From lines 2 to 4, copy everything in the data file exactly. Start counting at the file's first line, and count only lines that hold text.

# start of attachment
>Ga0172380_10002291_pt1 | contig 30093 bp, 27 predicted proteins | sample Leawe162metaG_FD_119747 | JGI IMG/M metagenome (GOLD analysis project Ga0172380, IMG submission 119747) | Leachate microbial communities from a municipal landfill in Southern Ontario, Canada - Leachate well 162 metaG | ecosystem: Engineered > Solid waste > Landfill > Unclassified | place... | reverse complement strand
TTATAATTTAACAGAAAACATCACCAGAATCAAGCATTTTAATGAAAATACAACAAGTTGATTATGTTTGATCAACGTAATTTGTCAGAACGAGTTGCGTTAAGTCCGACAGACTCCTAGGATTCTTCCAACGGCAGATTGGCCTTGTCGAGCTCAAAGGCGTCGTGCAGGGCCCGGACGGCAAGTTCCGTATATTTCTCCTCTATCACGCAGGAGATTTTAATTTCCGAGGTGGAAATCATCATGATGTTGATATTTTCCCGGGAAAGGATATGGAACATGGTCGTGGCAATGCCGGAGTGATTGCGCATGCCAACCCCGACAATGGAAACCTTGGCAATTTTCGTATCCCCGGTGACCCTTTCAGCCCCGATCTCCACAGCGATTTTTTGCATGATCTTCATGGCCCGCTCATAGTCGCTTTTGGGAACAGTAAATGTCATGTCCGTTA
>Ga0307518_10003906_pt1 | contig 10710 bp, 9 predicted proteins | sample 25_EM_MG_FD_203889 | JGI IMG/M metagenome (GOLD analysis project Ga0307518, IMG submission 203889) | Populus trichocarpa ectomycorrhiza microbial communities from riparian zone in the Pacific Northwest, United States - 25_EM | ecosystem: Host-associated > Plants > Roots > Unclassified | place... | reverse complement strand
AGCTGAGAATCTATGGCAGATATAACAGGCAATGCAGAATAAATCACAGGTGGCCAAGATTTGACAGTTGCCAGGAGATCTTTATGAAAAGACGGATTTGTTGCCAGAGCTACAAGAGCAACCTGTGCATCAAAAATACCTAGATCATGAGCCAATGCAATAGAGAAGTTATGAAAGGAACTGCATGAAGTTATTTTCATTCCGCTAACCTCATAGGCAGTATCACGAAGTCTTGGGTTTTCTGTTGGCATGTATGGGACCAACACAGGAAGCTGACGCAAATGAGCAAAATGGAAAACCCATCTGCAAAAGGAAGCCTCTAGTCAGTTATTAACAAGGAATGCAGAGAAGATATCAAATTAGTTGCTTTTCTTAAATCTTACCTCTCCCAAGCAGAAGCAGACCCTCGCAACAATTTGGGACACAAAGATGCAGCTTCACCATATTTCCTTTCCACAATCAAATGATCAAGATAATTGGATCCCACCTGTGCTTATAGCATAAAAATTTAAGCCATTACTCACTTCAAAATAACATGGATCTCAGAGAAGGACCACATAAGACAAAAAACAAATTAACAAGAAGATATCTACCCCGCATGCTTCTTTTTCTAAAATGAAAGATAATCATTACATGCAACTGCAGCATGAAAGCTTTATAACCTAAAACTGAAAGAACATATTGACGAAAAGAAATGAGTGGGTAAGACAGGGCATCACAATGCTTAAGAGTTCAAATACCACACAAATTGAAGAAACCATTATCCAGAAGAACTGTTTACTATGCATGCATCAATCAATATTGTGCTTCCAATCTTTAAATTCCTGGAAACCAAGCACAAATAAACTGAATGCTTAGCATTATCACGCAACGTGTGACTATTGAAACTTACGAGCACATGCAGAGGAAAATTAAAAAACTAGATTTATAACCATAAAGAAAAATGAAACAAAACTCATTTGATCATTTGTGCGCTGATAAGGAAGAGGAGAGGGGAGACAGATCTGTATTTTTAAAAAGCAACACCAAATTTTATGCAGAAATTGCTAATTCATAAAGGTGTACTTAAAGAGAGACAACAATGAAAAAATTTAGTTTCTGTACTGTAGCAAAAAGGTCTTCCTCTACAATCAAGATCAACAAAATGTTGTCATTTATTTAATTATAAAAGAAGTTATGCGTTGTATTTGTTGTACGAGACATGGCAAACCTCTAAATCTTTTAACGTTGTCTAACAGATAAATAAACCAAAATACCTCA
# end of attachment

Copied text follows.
TTATAATTTAACAGAAAACATCACCAGAATCAAGCATTTTAATGAAAATACAACAAGTTGATTATGTTTGATCAACGTAATTTGTCAGAACGAGTTGCGTTAAGTCCGACAGACTCCTAGGATTCTTCCAACGGCAGATTGGCCTTGTCGAGCTCAAAGGCGTCGTGCAGGGCCCGGACGGCAAGTTCCGTATATTTCTCCTCTATCACGCAGGAGATTTTAATTTCCGAGGTGGAAATCATCATGATGTTGATATTTTCCCGGGAAAGGATATGGAACATGGTCGTGGCAATGCCGGAGTGATTGCGCATGCCAACCCCGACAATGGAAACCTTGGCAATTTTCGTATCCCCGGTGACCCTTTCAGCCCCGATCTCCACAGCGATTTTTTGCATGATCTTCATGGCCCGCTCATAGTCGCTTTTGGGAACAGTAAATGTCATGTCCGTTA
>Ga0307518_10003906_pt1 | contig 10710 bp, 9 predicted proteins | sample 25_EM_MG_FD_203889 | JGI IMG/M metagenome (GOLD analysis project Ga0307518, IMG submission 203889) | Populus trichocarpa ectomycorrhiza microbial communities from riparian zone in the Pacific Northwest, United States - 25_EM | ecosystem: Host-associated > Plants > Roots > Unclassified | place... | reverse complement strand
AGCTGAGAATCTATGGCAGATATAACAGGCAATGCAGAATAAATCACAGGTGGCCAAGATTTGACAGTTGCCAGGAGATCTTTATGAAAAGACGGATTTGTTGCCAGAGCTACAAGAGCAACCTGTGCATCAAAAATACCTAGATCATGAGCCAATGCAATAGAGAAGTTATGAAAGGAACTGCATGAAGTTATTTTCATTCCGCTAACCTCATAGGCAGTATCACGAAGTCTTGGGTTTTCTGTTGGCATGTATGGGACCAACACAGGAAGCTGACGCAAATGAGCAAAATGGAAAACCCATCTGCAAAAGGAAGCCTCTAGTCAGTTATTAACAAGGAATGCAGAGAAGATATCAAATTAGTTGCTTTTCTTAAATCTTACCTCTCCCAAGCAGAAGCAGACCCTCGCAACAATTTGGGACACAAAGATGCAGCTTCACCATATTTCCTTTCCACAATCAAATGATCAAGATAATTGGATCCCACCTGTGCTTATAGCATAAAAATTTAAGCCATTACTCACTTCAAAATAACATGGATCTCAGAGAAGGACCACATAAGACAAAAAACAAATTAACAAGAAGATATCTACCCCGCATGCTTCTTTTTCTAAAATGAAAGATAATCATTACATGCAACTGCAGCATGAAAGCTTTATAACCTAAAACTGAAAGAACATATTGACGAAAAGAAATGAGTGGGTAAGACAGGGCATCACAATGCTTAAGAGTTCAAATACCACACAAATTGAAGAAACCATTATCCAGAAGAACTGTTTACTATGCATGCATCAATCAATATTGTGCTTCCAATCTTTAAATTCCTGGAAACCAAGCACAAATAAACTGAATGCTTAGCATTATCACGCAACGTGTGACTATTGAAACTTACGAGCACATGCAGAGGAAAATTAAAAAACTAGATTTATAACCATAAAGAAAAATGAAACAAAACTCATTTGATCATTTGTGCGCTGATAAGGAAGAGGAGAGGGGAGACAGATCTGTATTTTTAAAAAGCAACACCAAATTTTATGCAGAAATTGCTAATTCATAAAGGTGTACTTAAAGAGAGACAACAATGAAAAAATTTAGTTTCTGTACTGTAGCAAAAAGGTCTTCCTCTACAATCAAGATCAACAAAATGTTGTCATTTATTTAATTATAAAAGAAGTTATGCGTTGTATTTGTTGTACGAGACATGGCAAACCTCTAAATCTTTTAACGTTGTCTAACAGATAAATAAACCAAAATACCTCA